A much wiser strategy is simply to try and continue living at home for as long as you can, perhaps with the help of visiting carers.
Can my spouse or my children be forced to pay for my care?
If your assets are jointly shared with your spouse (e.g. shared bank accounts, other property under a joint mortgage) then this shared wealth will count as part of your means test. However, assets owned solely by your spouse (e.g. bank accounts or investments solely in their name) do not count as part of the means test. But again, don’t be tempted to transfer all your assets solely into your spouse’s name at the last minute, as this will count as deliberate deprivation.
The better news is that your children’s assets are counted as completely separate from yours, so are never included in your means test.
What’s the best way to pay for my care?
Whether you choose to receive care in your own home or in a residential home, and whether or not you have financial support from the local authority, having enough money is only part of the issue. The big challenge is to work out how to use that money as effectively as possible, so that you can obtain the exact level of care that you need and receive good value.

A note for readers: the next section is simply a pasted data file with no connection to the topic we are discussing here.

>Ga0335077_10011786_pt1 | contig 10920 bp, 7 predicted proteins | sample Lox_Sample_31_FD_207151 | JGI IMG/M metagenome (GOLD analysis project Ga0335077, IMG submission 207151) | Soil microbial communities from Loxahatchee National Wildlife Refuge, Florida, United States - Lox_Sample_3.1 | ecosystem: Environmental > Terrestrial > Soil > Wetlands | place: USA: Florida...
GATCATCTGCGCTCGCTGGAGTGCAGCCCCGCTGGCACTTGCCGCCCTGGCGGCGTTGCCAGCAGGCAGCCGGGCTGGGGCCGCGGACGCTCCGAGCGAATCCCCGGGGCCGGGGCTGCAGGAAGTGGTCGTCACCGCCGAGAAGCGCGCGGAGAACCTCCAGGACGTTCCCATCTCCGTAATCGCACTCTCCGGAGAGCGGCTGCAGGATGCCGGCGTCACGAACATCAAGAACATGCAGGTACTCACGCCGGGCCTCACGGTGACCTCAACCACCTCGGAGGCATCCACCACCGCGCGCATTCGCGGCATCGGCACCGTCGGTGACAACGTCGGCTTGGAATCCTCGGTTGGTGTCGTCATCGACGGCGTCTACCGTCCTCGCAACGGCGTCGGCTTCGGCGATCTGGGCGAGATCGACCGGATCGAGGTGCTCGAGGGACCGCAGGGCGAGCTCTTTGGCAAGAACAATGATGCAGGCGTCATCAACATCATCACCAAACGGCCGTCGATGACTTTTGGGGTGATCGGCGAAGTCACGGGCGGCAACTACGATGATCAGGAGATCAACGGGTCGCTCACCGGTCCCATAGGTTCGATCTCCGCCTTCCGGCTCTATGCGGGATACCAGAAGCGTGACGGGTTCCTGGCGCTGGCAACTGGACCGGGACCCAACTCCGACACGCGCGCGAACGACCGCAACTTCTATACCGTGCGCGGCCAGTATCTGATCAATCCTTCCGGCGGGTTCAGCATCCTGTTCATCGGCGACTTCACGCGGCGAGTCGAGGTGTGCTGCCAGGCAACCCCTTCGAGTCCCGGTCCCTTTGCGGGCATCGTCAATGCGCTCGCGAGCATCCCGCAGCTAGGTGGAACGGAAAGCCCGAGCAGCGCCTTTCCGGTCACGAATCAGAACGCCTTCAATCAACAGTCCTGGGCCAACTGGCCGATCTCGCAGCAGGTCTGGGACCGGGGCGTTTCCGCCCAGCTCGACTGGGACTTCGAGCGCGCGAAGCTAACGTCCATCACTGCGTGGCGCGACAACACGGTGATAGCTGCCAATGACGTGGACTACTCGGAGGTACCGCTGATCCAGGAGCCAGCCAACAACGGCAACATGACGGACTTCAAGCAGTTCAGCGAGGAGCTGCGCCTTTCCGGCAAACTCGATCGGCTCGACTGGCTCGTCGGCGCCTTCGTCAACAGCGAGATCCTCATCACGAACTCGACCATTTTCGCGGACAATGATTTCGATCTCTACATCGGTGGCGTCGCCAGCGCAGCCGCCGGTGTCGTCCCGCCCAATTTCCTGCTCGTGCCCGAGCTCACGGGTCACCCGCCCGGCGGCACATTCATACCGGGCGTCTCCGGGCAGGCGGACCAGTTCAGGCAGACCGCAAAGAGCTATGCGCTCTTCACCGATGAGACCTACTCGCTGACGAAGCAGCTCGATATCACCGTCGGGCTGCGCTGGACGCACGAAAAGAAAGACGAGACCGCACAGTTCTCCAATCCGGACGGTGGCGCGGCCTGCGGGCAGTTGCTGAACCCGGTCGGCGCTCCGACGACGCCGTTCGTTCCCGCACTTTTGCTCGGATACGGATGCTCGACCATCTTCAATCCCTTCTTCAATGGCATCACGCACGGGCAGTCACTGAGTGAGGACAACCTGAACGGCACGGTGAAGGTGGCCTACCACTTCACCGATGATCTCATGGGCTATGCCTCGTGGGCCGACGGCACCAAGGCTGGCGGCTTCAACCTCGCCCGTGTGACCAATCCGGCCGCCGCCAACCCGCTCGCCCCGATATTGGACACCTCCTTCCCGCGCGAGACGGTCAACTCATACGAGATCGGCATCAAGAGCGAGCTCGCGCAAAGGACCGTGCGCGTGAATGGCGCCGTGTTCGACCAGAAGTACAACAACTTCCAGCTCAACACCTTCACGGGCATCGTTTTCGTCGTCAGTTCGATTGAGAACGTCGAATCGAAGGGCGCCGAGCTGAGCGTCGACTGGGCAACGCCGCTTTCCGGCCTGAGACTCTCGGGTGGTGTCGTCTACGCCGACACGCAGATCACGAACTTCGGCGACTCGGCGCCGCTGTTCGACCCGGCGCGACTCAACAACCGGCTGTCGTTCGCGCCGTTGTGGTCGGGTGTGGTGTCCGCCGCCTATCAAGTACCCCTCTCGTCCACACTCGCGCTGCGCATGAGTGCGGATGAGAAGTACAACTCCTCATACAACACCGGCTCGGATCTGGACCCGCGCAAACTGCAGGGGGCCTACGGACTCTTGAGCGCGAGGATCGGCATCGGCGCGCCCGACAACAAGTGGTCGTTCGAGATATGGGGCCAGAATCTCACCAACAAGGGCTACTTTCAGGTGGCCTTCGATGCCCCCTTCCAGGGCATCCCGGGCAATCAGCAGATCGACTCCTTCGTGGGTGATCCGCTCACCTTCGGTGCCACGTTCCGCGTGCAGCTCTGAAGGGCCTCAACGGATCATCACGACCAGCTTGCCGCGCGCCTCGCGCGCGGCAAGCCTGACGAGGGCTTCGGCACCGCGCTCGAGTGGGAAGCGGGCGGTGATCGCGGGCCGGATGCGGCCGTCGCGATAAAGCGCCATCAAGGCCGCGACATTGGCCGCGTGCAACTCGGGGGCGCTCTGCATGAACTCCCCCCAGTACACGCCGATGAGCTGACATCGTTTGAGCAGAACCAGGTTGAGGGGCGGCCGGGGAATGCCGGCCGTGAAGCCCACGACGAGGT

This is why it’s very helpful to see an independent financial adviser (IFA) who specialises in long-term care funding. Your IFA can talk to you about your needs, give you guidance on how to apply for financial support, and advise you on the best way to use your own assets. If you do sell your home to fund your care fees, this will involve a huge sum of money that needs to be invested somewhere or otherwise used to produce an income, so it’s vital to get this right. You can find this kind of specialist adviser using our tool below.